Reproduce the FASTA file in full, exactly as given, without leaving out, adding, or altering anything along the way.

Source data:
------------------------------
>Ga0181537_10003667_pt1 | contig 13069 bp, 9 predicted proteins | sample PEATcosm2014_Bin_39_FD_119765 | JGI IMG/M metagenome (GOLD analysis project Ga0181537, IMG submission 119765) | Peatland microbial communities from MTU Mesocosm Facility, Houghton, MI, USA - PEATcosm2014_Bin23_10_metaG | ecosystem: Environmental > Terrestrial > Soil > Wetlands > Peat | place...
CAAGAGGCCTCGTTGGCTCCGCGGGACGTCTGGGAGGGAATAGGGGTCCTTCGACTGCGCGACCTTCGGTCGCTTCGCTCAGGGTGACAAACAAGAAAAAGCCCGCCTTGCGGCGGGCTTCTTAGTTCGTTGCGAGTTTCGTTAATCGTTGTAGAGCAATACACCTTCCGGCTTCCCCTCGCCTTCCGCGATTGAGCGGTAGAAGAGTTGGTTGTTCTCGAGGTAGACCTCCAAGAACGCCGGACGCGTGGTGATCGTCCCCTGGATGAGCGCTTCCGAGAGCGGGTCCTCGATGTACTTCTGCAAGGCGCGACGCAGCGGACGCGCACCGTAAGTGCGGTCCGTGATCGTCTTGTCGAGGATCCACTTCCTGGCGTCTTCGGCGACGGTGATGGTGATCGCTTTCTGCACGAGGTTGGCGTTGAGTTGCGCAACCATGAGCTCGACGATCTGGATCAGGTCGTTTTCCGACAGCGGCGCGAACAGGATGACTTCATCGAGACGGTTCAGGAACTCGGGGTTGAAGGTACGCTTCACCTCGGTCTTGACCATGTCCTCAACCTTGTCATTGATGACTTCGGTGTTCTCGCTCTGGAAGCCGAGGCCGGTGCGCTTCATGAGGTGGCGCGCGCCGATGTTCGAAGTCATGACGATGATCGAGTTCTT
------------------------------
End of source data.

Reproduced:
>Ga0181537_10003667_pt1 | contig 13069 bp, 9 predicted proteins | sample PEATcosm2014_Bin_39_FD_119765 | JGI IMG/M metagenome (GOLD analysis project Ga0181537, IMG submission 119765) | Peatland microbial communities from MTU Mesocosm Facility, Houghton, MI, USA - PEATcosm2014_Bin23_10_metaG | ecosystem: Environmental > Terrestrial > Soil > Wetlands > Peat | place...
CAAGAGGCCTCGTTGGCTCCGCGGGACGTCTGGGAGGGAATAGGGGTCCTTCGACTGCGCGACCTTCGGTCGCTTCGCTCAGGGTGACAAACAAGAAAAAGCCCGCCTTGCGGCGGGCTTCTTAGTTCGTTGCGAGTTTCGTTAATCGTTGTAGAGCAATACACCTTCCGGCTTCCCCTCGCCTTCCGCGATTGAGCGGTAGAAGAGTTGGTTGTTCTCGAGGTAGACCTCCAAGAACGCCGGACGCGTGGTGATCGTCCCCTGGATGAGCGCTTCCGAGAGCGGGTCCTCGATGTACTTCTGCAAGGCGCGACGCAGCGGACGCGCACCGTAAGTGCGGTCCGTGATCGTCTTGTCGAGGATCCACTTCCTGGCGTCTTCGGCGACGGTGATGGTGATCGCTTTCTGCACGAGGTTGGCGTTGAGTTGCGCAACCATGAGCTCGACGATCTGGATCAGGTCGTTTTCCGACAGCGGCGCGAACAGGATGACTTCATCGAGACGGTTCAGGAACTCGGGGTTGAAGGTACGCTTCACCTCGGTCTTGACCATGTCCTCAACCTTGTCATTGATGACTTCGGTGTTCTCGCTCTGGAAGCCGAGGCCGGTGCGCTTCATGAGGTGGCGCGCGCCGATGTTCGAAGTCATGACGATGATCGAGTTCTT